Surely we know our loved ones would not want that.
We have our fellowship, our clean and sober friends and there is no shame in going to them for support. They will understand while being of counsel in our time of tremendous need for their listening ear.
We have principles to use… providing us with guides to cope as we move towards eventual understanding and acceptance. We can and will adapt for we know with certainty that: “This too shall pass”. As we take time to allow ourselves to respond, not react, we find it could be awhile before our survival instincts fully kick in, but they will. We begin by not counting the moments. Any inventory of agony is counterproductive…..
We have to feel our feelings, remembering,……
In death, nothing is lost but only changed.
There is a process to grief:
- denial and Isolation
Everyone goes through these phases yet not necessarily in that order, intermingled with the potential for guilt, despair and hopelessness, vulnerability and heightened anxiety. These are emotional reactions, not responses, yet a very real part of the adjustment towards acceptance and eventual peace. When we are going through this during death and loss,we remember: Feelings are not facts !
Difficult as it may be, we recall that all flesh is mortal – no amount of love can outlast that fact. We will all die and it is as much a part of life as birth. Our human culture has always made a dark and demonic funeral dirge of death, (save the anticipated ascension into “heaven”) but in this new millennium of pragmatic Humanism, we celebrate the lives of those who have come to their ending, cherishing their memories and promising to find our own peace and contentment at some point. We know that is what they would have us do. When we obsess on loss, doing so is just just another form of our old nemesis, self-pity.”
When we recognize a benevolent spirit of love in the universe that flows through all life, it prevents us from reverting to the absurd: that this loss is our punishment, that our loved one was taken by some selfish deity to be with it. Life is born and then it dies. Do we need to complicate that fact with religious superstition and morose mythology? Isn’t that practice well passed in human intelligence? Not for some and they are entitled to their own way and solution.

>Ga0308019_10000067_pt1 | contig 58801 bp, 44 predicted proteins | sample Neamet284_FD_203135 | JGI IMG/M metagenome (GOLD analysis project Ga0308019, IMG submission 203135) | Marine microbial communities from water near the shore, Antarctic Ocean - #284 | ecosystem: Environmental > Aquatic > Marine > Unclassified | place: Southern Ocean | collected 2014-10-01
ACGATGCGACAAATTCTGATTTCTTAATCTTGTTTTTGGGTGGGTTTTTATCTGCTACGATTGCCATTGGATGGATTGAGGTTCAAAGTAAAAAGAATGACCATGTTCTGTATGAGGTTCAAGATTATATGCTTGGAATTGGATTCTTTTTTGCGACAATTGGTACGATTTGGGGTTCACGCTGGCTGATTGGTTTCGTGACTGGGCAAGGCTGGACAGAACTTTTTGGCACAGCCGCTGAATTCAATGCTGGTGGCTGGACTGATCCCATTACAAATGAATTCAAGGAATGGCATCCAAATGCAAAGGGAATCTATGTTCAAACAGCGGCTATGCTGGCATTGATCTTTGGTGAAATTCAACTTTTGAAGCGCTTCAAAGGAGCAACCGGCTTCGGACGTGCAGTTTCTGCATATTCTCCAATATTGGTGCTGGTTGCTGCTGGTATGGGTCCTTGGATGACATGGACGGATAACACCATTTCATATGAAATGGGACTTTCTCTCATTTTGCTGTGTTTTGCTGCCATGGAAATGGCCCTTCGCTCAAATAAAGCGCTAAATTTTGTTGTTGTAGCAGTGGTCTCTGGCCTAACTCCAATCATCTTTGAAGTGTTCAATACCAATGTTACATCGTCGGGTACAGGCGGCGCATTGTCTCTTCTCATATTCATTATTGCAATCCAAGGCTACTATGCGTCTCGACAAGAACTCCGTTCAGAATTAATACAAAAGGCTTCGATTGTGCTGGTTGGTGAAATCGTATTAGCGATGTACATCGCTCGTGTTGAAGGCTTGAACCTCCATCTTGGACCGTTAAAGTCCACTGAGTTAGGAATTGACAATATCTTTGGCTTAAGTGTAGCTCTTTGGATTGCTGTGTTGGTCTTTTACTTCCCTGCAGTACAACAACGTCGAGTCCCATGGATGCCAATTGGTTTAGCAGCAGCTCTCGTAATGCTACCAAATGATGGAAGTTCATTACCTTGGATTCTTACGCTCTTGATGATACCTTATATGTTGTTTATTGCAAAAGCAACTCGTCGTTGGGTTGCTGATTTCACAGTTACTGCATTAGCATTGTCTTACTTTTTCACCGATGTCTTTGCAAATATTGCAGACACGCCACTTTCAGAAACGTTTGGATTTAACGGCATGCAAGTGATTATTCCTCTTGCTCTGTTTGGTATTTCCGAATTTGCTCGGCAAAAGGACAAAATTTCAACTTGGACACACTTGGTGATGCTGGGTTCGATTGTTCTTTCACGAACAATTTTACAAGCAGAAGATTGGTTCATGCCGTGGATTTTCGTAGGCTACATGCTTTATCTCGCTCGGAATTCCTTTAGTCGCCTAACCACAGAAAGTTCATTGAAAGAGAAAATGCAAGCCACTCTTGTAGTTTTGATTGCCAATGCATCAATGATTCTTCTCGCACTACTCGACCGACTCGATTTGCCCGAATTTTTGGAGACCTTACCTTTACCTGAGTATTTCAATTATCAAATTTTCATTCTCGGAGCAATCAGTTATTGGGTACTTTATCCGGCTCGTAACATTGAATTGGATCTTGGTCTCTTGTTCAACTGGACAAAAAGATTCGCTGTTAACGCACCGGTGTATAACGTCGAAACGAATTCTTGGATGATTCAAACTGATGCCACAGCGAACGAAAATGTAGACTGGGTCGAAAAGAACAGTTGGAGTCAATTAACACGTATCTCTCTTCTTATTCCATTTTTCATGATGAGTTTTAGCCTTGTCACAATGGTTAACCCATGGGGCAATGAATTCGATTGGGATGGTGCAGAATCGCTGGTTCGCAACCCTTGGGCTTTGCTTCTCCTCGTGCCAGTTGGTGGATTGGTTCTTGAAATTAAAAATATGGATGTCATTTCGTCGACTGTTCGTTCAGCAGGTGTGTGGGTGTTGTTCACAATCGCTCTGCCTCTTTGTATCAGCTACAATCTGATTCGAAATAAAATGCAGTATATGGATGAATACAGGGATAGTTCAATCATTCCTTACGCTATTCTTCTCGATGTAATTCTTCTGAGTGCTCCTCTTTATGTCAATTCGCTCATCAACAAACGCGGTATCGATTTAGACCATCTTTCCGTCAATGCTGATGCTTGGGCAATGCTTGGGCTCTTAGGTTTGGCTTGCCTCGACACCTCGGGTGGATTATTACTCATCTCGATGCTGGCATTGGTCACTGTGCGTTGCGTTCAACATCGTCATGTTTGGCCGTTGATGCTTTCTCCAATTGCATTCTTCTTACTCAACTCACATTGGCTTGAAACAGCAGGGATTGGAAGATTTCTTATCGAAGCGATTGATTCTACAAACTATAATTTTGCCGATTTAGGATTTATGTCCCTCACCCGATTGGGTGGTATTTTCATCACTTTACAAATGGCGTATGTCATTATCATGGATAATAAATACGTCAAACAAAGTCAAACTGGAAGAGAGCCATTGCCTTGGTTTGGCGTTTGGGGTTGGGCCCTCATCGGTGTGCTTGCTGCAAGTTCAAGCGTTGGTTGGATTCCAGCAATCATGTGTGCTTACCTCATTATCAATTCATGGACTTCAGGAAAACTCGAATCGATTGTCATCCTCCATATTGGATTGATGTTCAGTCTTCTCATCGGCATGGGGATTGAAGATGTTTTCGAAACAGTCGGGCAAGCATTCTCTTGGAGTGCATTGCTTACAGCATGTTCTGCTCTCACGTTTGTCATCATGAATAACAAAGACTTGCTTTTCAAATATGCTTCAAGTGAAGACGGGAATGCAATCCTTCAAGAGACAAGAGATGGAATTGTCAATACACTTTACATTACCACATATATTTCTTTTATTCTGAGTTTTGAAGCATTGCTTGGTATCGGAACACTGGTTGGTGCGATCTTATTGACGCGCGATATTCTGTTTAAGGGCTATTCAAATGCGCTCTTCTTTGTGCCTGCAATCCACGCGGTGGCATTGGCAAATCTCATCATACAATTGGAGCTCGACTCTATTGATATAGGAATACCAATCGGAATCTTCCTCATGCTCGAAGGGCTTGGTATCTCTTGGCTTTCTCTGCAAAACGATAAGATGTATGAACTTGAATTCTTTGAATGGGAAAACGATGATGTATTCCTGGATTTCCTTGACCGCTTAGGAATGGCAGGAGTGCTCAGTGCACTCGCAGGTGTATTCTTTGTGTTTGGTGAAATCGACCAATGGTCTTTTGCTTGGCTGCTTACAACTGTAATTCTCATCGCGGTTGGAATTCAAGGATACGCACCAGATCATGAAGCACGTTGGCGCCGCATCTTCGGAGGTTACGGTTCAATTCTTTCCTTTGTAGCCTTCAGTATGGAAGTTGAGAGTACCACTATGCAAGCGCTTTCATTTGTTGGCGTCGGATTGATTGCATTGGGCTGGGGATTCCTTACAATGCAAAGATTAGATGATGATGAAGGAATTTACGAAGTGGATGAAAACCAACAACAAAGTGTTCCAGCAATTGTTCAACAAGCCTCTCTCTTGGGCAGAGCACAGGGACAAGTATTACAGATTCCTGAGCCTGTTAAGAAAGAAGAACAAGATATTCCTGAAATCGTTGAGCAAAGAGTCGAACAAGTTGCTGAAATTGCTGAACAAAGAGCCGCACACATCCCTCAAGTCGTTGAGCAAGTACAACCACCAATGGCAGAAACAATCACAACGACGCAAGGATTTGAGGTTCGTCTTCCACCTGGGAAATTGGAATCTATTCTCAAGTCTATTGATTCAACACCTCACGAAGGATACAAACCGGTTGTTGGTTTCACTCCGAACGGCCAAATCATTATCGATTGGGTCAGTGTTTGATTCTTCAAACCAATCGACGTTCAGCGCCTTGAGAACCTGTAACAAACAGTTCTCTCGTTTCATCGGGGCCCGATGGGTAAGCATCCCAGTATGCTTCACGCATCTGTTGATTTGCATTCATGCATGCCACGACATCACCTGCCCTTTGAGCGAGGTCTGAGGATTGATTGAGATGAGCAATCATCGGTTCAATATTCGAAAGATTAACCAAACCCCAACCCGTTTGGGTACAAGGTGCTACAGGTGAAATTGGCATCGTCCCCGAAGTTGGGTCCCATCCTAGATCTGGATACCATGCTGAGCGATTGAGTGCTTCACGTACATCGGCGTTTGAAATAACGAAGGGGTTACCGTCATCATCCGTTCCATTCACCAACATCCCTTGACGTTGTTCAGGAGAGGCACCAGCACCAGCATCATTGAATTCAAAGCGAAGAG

“To thine own self, be true”. We have a primary responsibility to ourselves of care, especially during mourning.
“No-one needs me more than I when death comes knocking”.
How about this mantra that aids the preservation of our recovery: “Anytime we look to an outside source for our primary happiness, we are setting ourselves up for a fall.” It’s difficult to except, but in my heart it rings truth.
When we face the death of someone we love so much, we look into the specter of FEAR and that old acronym: False. Evidence. Appearing. Real. sweeps us with its cold and clammy non-reality. So very often, we project irrational outcomes on future moments only to find out our anxiety was wasted and We were wrong!
Let’s look to our 12 Step Spiritual Principles for insight in living with death:
- Step One: We are powerless over death and for awhile, it can make our lives somewhat unmanageable.
- Step Two: Our insanity is temporary and we can find recovery from it.
- Step Three: We willingly turn our emotions over to the universe of our understanding for it’s care.
- Step Eleven: We made an effort to rely upon our conscious contact (through prayer and meditation) for the serenity to adapt to death.
- Then, having taken these steps and practiced them repeatedly through this transition,we found acceptance by learning to live with our loss.